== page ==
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Taking newsrooms to the cloud

Andreas Jacobi, CEO at Make.TV, on how combining the cloud and AI can help broadcasters deliver the latest news even faster

News travels fast, and the rise of social media is making broadcasters compete with new publishers for the viewer’s attention. More often than not, when news finally airs on TV, consumers have already made up their minds about what constitutes the story through the lens of Facebook Live, Periscope or Instagram stories. For production teams used to verifying sources and reporting on news only once the full story has been uncovered, this situation can be unsettling.

Over the past few years, we have seen social media video snippets emerge on breaking news segments. However, quality is often sub-par compared to broadcast and the story is limited by the view of the contributor. The rise of the cloud is offering a new way for reporters and production teams to respond both to the time and quality challenges all at once. By being able to acquire multiple streams at once, all covering the same story from a range of personal and highly authentic angles and perspectives, broadcasters have access not only to more material to choose from but also a wider, more authentic perspective and are able to share both sides of the story with viewers.

Opening the playing field for more collaborative reporting

A big challenge that news production teams have today is being able to acquire content in a timely manner, produce and then broadcast the story live before anyone else does.

Today, everyone and anyone can be a content creator. With the rise of high-quality cameras on smartphones and social media platforms turning into publishers, broadcasters no longer need to solely rely on professional cameras and OB vans to capture and produce content ready for live distribution on air. Assets from professional cameras are being complemented by drones and connected devices, resulting in endless amounts of content being available. Any event generates video content today, whether a football game, a political rally or a typhoon. Yet, broadcasters have long struggled to harvest this content.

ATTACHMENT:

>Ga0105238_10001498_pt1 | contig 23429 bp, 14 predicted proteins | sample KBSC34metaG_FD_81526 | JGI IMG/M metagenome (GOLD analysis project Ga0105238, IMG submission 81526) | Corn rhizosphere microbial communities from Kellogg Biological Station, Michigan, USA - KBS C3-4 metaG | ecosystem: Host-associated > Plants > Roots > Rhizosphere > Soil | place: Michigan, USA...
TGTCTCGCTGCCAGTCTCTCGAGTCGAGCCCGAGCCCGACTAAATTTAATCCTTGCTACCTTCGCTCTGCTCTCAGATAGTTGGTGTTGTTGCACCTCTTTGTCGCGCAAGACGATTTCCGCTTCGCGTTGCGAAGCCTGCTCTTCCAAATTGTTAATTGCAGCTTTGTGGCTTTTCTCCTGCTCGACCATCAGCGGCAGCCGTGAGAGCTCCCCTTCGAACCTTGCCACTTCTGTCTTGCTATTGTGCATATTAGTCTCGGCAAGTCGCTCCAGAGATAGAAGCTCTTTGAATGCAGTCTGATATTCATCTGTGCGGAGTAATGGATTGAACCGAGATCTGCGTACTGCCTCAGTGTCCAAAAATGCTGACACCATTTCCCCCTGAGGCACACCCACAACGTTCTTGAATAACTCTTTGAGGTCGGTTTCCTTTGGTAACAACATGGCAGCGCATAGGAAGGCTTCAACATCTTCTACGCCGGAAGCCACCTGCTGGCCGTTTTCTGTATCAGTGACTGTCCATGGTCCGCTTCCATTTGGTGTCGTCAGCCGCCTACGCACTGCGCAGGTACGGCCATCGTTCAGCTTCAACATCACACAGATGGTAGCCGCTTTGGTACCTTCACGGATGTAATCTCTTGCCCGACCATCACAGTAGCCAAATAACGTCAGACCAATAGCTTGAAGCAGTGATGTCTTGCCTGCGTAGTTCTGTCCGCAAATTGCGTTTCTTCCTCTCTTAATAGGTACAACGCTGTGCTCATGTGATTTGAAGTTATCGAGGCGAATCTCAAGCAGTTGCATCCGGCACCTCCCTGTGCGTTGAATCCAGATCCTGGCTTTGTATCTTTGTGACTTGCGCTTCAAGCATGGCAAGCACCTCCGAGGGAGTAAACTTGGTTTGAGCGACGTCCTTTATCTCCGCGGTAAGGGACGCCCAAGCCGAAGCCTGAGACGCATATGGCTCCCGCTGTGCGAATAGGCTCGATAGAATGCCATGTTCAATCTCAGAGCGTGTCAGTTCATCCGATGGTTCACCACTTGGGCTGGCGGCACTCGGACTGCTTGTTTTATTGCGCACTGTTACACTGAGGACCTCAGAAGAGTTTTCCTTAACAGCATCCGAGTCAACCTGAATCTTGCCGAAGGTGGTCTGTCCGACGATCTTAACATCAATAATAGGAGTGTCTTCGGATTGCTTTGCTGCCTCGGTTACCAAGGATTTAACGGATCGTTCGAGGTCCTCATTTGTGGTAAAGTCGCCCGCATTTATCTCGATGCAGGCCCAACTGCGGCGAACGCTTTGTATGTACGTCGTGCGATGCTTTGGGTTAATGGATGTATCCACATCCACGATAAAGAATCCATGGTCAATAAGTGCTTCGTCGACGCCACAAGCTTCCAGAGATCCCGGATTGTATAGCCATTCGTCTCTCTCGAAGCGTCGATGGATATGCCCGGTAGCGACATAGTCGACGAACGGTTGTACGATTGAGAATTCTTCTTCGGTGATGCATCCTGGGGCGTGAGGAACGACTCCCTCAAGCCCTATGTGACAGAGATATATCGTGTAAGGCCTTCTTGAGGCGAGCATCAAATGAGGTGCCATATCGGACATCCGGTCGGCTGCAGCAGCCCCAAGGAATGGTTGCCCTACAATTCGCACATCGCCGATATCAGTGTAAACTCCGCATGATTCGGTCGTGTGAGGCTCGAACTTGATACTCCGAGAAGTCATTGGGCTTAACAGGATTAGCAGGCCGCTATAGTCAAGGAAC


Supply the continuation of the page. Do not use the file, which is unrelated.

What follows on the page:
By using a cloud based architecture for the contribution and curation process, broadcasters can speed up and simplify the acquisition, production and routing processes, regardless of the size of their teams on-site. For example, reporting from a journalist on-site can be enhanced by short snippets from local consumers to enable smaller broadcasters to compete with the largest news organisations worldwide. In addition, the cloud provides a level of flexibility that is perfectly suited to the needs of breaking news channels. There are no limitations on input or output sources being used by the operator, and content can be routed to as many remote production houses as necessary. This results in faster, more accurate global reporting, and can lead to more sides of the story being shown on camera for more nuanced stories.